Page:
• Pack sensibly: Any big bags will be carried on board for you by the ferry staff. They will be piled up at the front of the boat and taken off when you arrive. Don’t put anything breakable in a soft-sided bag. You can keep a small bag or backpack on your knee or by your feet. It would be sensible to keep your valuables and breakables with you. However, getting on the boat and along the floating piers can be slippery and unstable, so you want to have a manageable bag. We always put our electronics in a waterproof bag as there is always a chance your bags may get wet.
  • Plan your food and drink: On a long, hot journey, you need plenty of fluids. You may also want something to eat. The speedboats do not give you a comfortable ride, so if you get at all travel sick, it would be advisable to skip breakfast. Mint or ginger sweets can help counteract the engine smell and keep your energy levels up. Travel bands, herbal patches and antinausea tablets are also sensible precautions.
  • Expect to be uncomfortable: The speedboats are noisy, smelly and bouncy. When you are in the open sea, you will occasionally slam painfully into a wave, no matter how good the weather or how skilled your pilot is. In bad weather and a small boat, your journey time can double, and you will constantly be crashing into waves. The nearer you sit to the front, the more air you will have and less engine smell, but you will feel the impact of hitting the waves more. The further back you sit, you have less air and more diesel fumes, but you feel the effects of the waves slightly less. Earplugs or noise-cancelling headphones can help with the noise. Some people wear neck support cushions. There will be life jackets on your seats, and you can use these to sit on or put behind your back to give extra cushioning.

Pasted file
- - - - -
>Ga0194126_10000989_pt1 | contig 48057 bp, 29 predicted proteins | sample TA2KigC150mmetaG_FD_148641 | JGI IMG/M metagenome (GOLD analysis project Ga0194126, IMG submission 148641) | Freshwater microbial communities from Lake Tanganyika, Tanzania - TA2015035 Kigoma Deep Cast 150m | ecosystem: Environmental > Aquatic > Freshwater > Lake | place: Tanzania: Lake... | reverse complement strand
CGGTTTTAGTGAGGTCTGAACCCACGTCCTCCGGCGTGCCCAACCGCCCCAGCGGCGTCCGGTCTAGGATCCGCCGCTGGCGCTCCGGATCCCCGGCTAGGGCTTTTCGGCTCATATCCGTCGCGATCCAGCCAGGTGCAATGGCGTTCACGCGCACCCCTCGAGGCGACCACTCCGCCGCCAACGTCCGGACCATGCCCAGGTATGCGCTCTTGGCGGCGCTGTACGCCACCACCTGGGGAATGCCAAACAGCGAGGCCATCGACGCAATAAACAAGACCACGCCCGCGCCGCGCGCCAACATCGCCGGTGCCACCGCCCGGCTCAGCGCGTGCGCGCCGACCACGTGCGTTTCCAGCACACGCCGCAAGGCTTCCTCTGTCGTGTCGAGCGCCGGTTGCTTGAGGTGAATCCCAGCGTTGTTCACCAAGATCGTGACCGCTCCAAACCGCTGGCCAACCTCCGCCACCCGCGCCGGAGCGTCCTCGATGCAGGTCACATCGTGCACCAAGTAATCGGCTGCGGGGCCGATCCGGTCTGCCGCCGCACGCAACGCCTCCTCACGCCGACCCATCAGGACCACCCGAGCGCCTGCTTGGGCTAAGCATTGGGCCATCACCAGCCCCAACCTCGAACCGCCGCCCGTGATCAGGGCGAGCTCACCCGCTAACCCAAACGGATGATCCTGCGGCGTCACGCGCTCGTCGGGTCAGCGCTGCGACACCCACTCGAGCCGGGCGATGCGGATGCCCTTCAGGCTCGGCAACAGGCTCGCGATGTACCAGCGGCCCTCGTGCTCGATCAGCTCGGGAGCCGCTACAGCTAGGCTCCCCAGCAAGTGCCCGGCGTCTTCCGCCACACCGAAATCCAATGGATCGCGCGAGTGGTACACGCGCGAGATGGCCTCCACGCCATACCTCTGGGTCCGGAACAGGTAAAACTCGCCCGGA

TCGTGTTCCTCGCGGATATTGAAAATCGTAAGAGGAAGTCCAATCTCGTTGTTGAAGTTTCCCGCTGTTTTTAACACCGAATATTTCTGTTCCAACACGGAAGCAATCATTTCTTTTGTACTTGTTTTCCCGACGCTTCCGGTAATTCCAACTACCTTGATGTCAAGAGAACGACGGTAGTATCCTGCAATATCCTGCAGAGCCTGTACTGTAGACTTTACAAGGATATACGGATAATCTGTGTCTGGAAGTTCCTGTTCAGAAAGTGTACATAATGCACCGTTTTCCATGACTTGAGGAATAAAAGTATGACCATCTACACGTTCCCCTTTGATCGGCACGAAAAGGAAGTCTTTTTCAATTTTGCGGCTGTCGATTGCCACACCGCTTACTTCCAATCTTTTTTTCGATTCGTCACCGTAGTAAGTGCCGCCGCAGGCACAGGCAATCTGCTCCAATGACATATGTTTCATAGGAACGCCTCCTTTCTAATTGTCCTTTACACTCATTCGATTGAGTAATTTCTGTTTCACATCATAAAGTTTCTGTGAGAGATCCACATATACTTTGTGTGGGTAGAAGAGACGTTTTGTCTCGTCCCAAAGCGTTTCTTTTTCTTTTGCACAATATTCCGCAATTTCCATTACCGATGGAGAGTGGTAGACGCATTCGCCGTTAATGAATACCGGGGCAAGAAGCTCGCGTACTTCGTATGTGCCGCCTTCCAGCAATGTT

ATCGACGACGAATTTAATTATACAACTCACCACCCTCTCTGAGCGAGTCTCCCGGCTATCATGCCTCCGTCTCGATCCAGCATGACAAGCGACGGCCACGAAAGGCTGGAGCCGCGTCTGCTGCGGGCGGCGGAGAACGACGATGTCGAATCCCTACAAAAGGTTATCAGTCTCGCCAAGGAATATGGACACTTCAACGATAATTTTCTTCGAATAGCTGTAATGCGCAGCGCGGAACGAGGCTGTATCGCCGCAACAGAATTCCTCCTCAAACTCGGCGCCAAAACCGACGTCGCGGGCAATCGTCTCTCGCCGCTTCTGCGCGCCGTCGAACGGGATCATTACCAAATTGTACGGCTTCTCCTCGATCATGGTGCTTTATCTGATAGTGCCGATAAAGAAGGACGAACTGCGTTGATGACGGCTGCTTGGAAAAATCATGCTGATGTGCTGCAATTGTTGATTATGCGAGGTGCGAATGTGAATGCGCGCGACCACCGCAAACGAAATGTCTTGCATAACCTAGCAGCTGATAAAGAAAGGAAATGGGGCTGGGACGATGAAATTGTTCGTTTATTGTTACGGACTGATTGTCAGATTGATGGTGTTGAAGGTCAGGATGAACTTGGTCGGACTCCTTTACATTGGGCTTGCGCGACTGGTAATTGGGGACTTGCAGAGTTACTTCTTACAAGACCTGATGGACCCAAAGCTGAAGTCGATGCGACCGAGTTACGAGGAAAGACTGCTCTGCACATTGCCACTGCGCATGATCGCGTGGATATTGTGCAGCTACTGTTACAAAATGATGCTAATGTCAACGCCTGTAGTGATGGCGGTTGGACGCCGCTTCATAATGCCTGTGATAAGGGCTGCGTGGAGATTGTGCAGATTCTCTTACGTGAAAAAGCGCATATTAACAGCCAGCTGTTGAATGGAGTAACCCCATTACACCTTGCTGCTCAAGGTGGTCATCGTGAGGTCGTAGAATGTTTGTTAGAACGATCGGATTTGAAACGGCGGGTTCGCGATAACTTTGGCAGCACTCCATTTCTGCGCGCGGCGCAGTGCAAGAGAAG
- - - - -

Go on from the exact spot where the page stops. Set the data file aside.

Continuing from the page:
• Expect to be bored: Travelling through the Andaman Sea past the beautiful islands sounds idyllic. In reality, you can’t see anything while sitting down. Depending on how close together your seats are, you may be able to stand up, but it isn’t a practical option when the speedboat is going fast. You have to shout for the person sitting next to you to hear, so conversation is impossible. As a result, a speedboat trip can be incredibly boring. Some people, including Aidan, manage to doze off despite the discomfort!
  • Don’t rely on the timetable to be accurate: You are very unlikely to arrive or depart at the time on your ticket. You are usually required to check in an hour before your departure time, but you will likely find the check-in desk isn’t open until half an hour before you leave. Even if the ticket you have booked says it is a direct route, you may still stop at several islands along the way. If you are travelling when the weather is bad, your trip will take longer.
  • Trust the staff: Working out which boat you should be on and where your luggage can be a little stressful. When you ask staff at the piers, you often get vague answers. However, in our experience, the ferry staff are very organised and efficient. When you check-in, you write your name on a list and are given a sticker with a number and your destination. The ferry staff always check they have everyone before they leave. The pilots are highly skilled and do everything possible to give you a smooth and safe journey. We were very impressed with how well they handled the boat, especially during the trip we had terrible weather.

    Check-in desk for the ferry, Pattaya Beach, Koh Lipe, Thailand
    Check-in desk for the ferry on Pattaya Beach

Travel Insurance